It’s hardly news that someone counts herself in the “religious but not
part of an organized religion” camp. Or as novelist Anne Rice described herself:
she is a follower of Christ who has decided to quit Christianity.
Perhaps Rice’s statement got so much media play because of her much
publicized conversion to Christianity a decade ago.
most Christians have days when they want to disassociate themselves
from the other people who are trying to follow Christ. But the New
Testament grounds for doing so are pretty thin.
Rice said it was
the anti-gay, anti-feminist public face of Christianity that she could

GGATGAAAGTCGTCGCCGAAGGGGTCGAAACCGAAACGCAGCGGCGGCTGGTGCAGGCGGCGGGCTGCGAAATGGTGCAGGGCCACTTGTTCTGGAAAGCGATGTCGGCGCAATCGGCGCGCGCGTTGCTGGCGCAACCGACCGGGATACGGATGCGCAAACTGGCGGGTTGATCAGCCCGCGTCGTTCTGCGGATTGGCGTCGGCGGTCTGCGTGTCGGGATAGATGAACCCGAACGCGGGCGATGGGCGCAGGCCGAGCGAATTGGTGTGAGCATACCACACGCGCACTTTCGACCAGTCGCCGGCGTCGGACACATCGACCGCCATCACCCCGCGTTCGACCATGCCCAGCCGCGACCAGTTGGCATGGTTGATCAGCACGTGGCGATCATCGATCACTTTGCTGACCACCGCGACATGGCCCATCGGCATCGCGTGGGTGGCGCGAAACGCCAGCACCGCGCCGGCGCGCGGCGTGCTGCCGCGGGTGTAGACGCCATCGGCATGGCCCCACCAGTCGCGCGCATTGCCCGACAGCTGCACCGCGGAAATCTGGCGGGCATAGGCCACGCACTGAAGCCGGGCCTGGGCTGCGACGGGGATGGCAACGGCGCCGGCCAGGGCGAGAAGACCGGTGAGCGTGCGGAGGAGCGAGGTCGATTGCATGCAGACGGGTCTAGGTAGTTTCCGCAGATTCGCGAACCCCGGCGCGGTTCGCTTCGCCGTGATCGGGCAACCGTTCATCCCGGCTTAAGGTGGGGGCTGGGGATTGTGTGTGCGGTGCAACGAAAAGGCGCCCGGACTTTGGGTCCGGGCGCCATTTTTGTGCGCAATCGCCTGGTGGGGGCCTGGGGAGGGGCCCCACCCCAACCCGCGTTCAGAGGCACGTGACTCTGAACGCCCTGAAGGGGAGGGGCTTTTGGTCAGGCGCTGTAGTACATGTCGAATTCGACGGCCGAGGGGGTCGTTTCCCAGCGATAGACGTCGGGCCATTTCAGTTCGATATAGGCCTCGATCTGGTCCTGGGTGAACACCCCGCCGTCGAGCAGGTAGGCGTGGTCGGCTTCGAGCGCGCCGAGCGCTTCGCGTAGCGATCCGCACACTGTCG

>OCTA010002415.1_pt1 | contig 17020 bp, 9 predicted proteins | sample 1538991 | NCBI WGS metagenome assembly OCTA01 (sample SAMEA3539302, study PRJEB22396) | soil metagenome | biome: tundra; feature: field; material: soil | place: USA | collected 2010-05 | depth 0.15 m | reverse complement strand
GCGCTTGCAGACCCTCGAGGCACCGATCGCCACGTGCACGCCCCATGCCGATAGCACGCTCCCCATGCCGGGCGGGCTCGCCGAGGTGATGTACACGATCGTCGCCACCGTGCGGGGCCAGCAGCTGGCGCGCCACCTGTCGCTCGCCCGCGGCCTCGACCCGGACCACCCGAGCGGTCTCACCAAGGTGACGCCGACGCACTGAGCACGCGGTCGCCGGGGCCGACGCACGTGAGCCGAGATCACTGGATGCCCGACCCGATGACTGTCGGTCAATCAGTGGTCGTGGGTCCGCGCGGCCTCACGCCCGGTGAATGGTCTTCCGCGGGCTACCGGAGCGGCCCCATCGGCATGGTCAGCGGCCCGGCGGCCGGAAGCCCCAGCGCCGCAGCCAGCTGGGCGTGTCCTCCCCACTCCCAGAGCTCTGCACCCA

not longer identify with, and she was especially upset by the Catholic
bishops’ opposition to gay marriage. Rice’s own Roman Catholic
upbringing—which she renounced at 18, only to return to the church
later—seems to figure in her decision: she assumes that the Catholic
Church stands for the whole of Christianity. Is she unaware of or
uninterested in ways of being Christian other than the Roman way?
Her commitment, though, still seems significant. She told NPR that she couldn’t go back to writing those steamy vampire novels, which she regards as deeply pessimistic about life:
live now in a world that I feel God created, and I feel I live in a
world where God witnesses everything that happens. . . .That's a huge
change from the atheist I was when I wrote the vampire novels.